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 January 2006

                                      “Rocky” Iemma dodges the green corner

Shortly before Bob Carr's retirement, an unnamed infrastructure consultant was quoted in the Australian Financial Review as follows: "Sydney is dying of NIMBYISM (not in my backyard). The state government is not scared of the Liberal Party or the federal government, but community pressure groups have really got them spooked".

Things appear to have changed. Morris Iemma may not be the first Italian who came from nowhere to win the championship, but he is shaping up as a more interesting contender than expected. Wrongly caricatured as a nonentity or head-office stooge at the time of his accession, Iemma is working out an agenda that aligns economic growth with environmental pragmatism.

The New City has noted the emergence, generally speaking, of two rival schools of thought on urban development, the “Green” and “growth” tendencies. As far as university urban planning faculties go, the Green school is clearly in the ascendant. Many community activists and politicians take their lead from this development. Their credo is the contradictory formula of open-space plus suburban containment (an aspect of the boader concept urban consolidation). There is a lot of institutional power-mongering in this posture, however. We agree with
William Kininmonth (climatologist), Bob Carter (geophycisist), Ian Plimer (geologist, earth sciences), Bjorn Lomborg (economist) and others who counsel against an over-reaction to clamorous predictions of imminent catastrophe.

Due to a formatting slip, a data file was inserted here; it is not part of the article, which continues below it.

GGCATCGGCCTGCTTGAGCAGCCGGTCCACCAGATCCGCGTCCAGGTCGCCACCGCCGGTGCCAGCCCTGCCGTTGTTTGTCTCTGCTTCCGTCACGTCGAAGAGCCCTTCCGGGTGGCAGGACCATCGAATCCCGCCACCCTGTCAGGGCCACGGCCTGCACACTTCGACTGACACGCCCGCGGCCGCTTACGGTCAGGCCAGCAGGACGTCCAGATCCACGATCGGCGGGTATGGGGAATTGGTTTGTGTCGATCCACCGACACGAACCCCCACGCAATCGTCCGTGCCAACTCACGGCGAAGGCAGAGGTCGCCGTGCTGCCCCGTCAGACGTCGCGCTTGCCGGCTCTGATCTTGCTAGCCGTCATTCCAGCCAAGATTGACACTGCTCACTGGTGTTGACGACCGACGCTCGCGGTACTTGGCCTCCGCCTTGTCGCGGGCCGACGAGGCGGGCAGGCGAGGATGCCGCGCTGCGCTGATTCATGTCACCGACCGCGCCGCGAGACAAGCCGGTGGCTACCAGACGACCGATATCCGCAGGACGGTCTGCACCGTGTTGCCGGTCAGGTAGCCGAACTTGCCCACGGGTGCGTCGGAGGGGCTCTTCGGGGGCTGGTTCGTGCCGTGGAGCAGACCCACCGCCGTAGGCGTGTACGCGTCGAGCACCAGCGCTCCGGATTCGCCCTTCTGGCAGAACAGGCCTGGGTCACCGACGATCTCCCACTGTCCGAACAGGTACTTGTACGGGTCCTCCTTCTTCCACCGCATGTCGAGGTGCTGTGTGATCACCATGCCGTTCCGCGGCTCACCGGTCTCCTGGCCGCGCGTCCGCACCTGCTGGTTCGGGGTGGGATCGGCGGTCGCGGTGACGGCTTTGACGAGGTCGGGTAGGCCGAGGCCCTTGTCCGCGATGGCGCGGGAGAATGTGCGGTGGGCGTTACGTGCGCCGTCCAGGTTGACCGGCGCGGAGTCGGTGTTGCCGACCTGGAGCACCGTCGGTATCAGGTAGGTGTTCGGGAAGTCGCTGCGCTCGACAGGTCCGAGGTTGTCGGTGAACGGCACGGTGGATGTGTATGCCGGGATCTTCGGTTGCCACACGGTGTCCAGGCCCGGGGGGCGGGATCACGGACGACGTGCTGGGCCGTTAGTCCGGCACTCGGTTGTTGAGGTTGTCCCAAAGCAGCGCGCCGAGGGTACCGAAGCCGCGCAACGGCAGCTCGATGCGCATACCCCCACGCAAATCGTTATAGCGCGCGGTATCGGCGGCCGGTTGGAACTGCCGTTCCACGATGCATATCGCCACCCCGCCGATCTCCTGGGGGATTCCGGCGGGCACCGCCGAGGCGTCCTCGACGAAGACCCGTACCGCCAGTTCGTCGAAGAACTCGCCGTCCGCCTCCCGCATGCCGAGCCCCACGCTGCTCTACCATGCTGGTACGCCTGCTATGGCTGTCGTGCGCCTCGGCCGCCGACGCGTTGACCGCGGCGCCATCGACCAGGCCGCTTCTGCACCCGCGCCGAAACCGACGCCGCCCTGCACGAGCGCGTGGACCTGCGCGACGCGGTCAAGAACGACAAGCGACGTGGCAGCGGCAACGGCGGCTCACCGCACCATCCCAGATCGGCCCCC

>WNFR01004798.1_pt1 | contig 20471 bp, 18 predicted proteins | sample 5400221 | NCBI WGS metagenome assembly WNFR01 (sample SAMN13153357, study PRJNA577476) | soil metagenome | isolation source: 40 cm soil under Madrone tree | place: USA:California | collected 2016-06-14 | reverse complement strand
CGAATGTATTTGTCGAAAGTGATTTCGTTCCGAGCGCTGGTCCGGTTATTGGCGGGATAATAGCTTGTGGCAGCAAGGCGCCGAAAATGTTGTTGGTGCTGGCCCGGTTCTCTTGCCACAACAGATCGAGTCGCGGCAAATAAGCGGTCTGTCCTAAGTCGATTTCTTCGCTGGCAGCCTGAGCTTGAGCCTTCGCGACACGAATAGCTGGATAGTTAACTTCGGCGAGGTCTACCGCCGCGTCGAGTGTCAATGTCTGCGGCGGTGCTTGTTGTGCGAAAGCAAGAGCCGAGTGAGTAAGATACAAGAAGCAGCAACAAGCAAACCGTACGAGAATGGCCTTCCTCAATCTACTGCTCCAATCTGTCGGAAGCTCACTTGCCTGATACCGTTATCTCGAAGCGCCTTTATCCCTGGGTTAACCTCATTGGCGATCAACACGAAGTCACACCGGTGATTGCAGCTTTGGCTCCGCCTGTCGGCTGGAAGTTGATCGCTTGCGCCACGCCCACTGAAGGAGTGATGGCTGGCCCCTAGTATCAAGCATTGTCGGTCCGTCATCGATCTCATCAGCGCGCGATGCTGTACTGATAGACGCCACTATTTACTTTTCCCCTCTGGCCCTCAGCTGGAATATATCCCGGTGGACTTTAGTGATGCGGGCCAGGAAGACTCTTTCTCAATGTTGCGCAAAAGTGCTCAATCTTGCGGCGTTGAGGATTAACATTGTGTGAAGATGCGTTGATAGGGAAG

Only one thing is certain. Greens will always prefer responses that are consistent with their technophobia and aversion to market capitalism, like crunching consumption and living standards.

The Green school's anti-growth nostrums just don't warrant the high cost to suburban working people in rising unemployment, higher charges and unaffordable housing. This is another case of progressive ideals coming at a cost to everyone but the self-righteous people who advocate them. Green activists often call for consolidation on the urban fringes while they squib it in the inner-city where they live. However, it is precisely in the areas of established infrastructure that consolidation is warranted. Urban policy should maximize freedom of choice for those who prefer inner-suburban lifestyles as well as others attracted to larger blocks in the outer suburbs.

While the education system, swathes of state and federal bureaucracies and media outlets like the ABC, SBS and the "quality" press may be enrolled in the Green school, the opposition has started to stir. Academic Patrick Troy and demographer Bernard Salt, author of The Big Shift, are longtime critics of suburban containment who enjoy media access. Professor Bob Birrell and others at Monash University's Centre for Population and Urban Research have also joined the chorus of dissent, particularly on consolidation features of the Victorian Government's Melbourne 2030 plan. Fairfax columnist and ABC broadcaster Michael Duffy has written eloquently on the pernicious effects of indiscriminate urban consolidation, such as degraded amenity and unaffordable housing.

Then there is Professor Wendell Cox, a leading authority on the fall-out from world-wide suburban containment movements, sometimes known as "smart growth" and "new urbanism". A recent visitor to our shores, Cox is the principal of Demographia, a US public policy consulting firm. Demographia generates an impressive array of research demonstrating how urban consolidation dampens economic vitality and causes many of the problems it is designed to address, including traffic congestion and air pollution. Adopting the slogan ‘democratising prosperity’, Cox slams urban consolidation as a threat to the dream of home ownership.

Nor is the growth school simply a mouth-piece for greedy developers. As Duffy points out, urban consolidation is supported by property industry representatives, since the emphasis on a smaller number of large projects benefits the big industry players. The losers are ordinary home-buyers, particularly working couples with two or more children attracted to sizeable suburban blocks.